Uganda and Tanzania conspired to deny Kenya a final presentation on the construction of a new regional pipeline before a deal on how to export oil out of the landlocked country was sealed.
Energy Cabinet Secretary Charles Keter on Wednesday said the Kenyan team was not even allowed to present its case in Kampala last Saturday despite being invited.
Mr Keter said Uganda’s reasons for choosing the Tanzania route were not “valid” as Kenya had solutions to all its concerns.
Uganda had raised security concerns and the cost of construction.
Appearing before the Senate Energy Committee chaired by Baringo Senator Gideon Moi, the CS said Tanzania demanded that Kenya be locked out as technical committees from the two countries put pen to paper.
“The Tanzanians said our team was not welcome. We already knew Uganda’s decision so we did not bother so much,” he said.
The two countries’ technical teams met before President Yoweri Museveni announced that a deal had been reached.
President Uhuru Kenyatta and his Tanzanian counterpart John Magufuli were present when Mr Museveni made the announcement.
Mr Keter also narrated the problems his team faced in trying to convince the Ugandans to change their minds after dumping Kenya despite an earlier agreement.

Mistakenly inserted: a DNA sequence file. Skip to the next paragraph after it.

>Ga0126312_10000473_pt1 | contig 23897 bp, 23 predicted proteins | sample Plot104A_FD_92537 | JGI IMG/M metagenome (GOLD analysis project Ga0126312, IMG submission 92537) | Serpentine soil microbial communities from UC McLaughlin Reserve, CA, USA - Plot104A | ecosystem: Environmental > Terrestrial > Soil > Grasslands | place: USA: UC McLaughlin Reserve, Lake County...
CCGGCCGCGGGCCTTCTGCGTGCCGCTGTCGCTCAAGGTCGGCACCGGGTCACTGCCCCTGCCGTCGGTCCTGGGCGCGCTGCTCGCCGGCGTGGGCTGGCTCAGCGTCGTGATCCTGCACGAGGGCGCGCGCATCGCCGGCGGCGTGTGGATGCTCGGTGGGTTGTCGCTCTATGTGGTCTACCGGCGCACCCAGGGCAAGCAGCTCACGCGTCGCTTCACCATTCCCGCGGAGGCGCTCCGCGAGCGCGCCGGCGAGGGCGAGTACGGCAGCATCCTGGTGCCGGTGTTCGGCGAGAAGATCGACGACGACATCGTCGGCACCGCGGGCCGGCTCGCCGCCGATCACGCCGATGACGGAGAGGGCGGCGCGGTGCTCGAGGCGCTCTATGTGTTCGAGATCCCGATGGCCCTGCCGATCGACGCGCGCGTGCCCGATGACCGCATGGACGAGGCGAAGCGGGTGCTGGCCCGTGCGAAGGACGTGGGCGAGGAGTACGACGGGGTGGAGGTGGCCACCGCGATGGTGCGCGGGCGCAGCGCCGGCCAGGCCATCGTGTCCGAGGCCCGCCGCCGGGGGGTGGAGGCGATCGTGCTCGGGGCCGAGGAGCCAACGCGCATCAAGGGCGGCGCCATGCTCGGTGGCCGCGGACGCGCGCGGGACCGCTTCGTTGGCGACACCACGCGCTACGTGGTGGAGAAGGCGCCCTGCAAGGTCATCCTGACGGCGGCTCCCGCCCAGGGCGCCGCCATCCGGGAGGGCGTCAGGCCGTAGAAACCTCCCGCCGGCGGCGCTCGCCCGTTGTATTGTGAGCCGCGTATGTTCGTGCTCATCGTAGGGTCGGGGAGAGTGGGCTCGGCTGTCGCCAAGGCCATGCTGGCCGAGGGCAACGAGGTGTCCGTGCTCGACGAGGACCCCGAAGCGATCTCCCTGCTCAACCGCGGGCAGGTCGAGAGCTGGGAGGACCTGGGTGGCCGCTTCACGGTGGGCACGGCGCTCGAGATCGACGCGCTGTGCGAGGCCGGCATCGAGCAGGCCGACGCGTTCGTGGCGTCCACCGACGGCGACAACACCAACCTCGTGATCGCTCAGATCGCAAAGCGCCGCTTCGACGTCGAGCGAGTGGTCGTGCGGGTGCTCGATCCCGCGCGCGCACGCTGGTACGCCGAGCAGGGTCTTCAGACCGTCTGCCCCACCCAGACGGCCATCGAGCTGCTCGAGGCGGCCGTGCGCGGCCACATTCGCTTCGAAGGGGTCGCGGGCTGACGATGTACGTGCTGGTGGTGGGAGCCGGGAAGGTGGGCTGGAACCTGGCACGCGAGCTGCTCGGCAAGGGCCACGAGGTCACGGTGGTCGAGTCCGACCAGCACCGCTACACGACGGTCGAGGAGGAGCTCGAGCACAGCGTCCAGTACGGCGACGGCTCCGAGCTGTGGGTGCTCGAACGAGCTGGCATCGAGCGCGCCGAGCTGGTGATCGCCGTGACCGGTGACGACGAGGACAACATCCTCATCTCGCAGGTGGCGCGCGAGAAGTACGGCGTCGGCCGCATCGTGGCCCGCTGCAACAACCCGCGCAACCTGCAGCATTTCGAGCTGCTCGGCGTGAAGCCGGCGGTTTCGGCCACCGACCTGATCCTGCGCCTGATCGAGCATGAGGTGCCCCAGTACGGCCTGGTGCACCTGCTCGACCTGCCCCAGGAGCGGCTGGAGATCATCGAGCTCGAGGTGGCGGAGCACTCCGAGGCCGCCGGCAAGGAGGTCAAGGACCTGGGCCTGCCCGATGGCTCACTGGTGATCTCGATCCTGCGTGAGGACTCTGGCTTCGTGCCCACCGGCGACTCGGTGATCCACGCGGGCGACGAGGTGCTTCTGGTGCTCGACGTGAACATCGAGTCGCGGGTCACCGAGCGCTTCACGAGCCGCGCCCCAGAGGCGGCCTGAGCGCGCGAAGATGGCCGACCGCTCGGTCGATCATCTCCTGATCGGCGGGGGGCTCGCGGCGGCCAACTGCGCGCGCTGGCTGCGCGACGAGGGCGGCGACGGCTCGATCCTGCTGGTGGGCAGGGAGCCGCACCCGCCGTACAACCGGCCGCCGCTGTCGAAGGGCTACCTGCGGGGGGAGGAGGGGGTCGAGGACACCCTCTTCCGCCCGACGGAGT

He said the Tanzanian government blocked the team from reaching Tanga Airport when it went for a survey last month.
Mr Keter said Tanzania’s Energy ministry had left instructions that the Kenyan team should be barred.
Despite the deal slipping through Kenya’s fingers, the CS said the government did not feel slighted but warned it will not allow regional partners to continue taking it for granted.
He said Kenya was now talking to South Sudan and Ethiopia.
“We have been bending over backwards to accommodate our brothers but we will reach a time when we begin looking at our interests first,” he said.